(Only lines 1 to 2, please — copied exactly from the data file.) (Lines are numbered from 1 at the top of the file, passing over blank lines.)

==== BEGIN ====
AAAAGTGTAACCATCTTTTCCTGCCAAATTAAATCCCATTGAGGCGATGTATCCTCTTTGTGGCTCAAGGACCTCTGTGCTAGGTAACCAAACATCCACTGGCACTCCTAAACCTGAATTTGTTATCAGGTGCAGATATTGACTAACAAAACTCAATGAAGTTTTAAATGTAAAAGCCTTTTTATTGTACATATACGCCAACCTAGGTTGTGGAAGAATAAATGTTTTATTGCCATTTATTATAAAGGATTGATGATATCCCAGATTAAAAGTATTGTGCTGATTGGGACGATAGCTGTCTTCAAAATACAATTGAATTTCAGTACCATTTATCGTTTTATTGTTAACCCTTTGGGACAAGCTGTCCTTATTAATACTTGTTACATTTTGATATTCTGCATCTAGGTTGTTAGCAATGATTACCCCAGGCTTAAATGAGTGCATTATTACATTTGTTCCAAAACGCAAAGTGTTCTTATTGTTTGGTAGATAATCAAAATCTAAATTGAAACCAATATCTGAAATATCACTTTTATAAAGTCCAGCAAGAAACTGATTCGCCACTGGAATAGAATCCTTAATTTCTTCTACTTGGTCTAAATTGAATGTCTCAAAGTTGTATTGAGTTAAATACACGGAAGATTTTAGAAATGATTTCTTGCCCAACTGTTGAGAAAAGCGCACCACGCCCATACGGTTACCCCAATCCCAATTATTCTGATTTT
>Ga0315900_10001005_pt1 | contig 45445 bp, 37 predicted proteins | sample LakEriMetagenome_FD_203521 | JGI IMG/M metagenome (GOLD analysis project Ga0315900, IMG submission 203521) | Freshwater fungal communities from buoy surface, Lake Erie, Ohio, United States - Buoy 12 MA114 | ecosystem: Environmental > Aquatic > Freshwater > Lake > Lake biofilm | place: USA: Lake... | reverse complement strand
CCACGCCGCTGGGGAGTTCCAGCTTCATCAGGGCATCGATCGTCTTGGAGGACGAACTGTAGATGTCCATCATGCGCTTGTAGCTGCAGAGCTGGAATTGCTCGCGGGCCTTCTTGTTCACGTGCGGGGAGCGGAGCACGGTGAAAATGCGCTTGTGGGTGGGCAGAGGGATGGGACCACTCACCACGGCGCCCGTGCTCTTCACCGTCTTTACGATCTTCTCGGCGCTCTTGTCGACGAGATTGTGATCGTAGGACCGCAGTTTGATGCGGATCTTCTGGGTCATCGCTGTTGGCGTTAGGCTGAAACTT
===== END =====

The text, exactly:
AAAAGTGTAACCATCTTTTCCTGCCAAATTAAATCCCATTGAGGCGATGTATCCTCTTTGTGGCTCAAGGACCTCTGTGCTAGGTAACCAAACATCCACTGGCACTCCTAAACCTGAATTTGTTATCAGGTGCAGATATTGACTAACAAAACTCAATGAAGTTTTAAATGTAAAAGCCTTTTTATTGTACATATACGCCAACCTAGGTTGTGGAAGAATAAATGTTTTATTGCCATTTATTATAAAGGATTGATGATATCCCAGATTAAAAGTATTGTGCTGATTGGGACGATAGCTGTCTTCAAAATACAATTGAATTTCAGTACCATTTATCGTTTTATTGTTAACCCTTTGGGACAAGCTGTCCTTATTAATACTTGTTACATTTTGATATTCTGCATCTAGGTTGTTAGCAATGATTACCCCAGGCTTAAATGAGTGCATTATTACATTTGTTCCAAAACGCAAAGTGTTCTTATTGTTTGGTAGATAATCAAAATCTAAATTGAAACCAATATCTGAAATATCACTTTTATAAAGTCCAGCAAGAAACTGATTCGCCACTGGAATAGAATCCTTAATTTCTTCTACTTGGTCTAAATTGAATGTCTCAAAGTTGTATTGAGTTAAATACACGGAAGATTTTAGAAATGATTTCTTGCCCAACTGTTGAGAAAAGCGCACCACGCCCATACGGTTACCCCAATCCCAATTATTCTGATTTT
>Ga0315900_10001005_pt1 | contig 45445 bp, 37 predicted proteins | sample LakEriMetagenome_FD_203521 | JGI IMG/M metagenome (GOLD analysis project Ga0315900, IMG submission 203521) | Freshwater fungal communities from buoy surface, Lake Erie, Ohio, United States - Buoy 12 MA114 | ecosystem: Environmental > Aquatic > Freshwater > Lake > Lake biofilm | place: USA: Lake... | reverse complement strand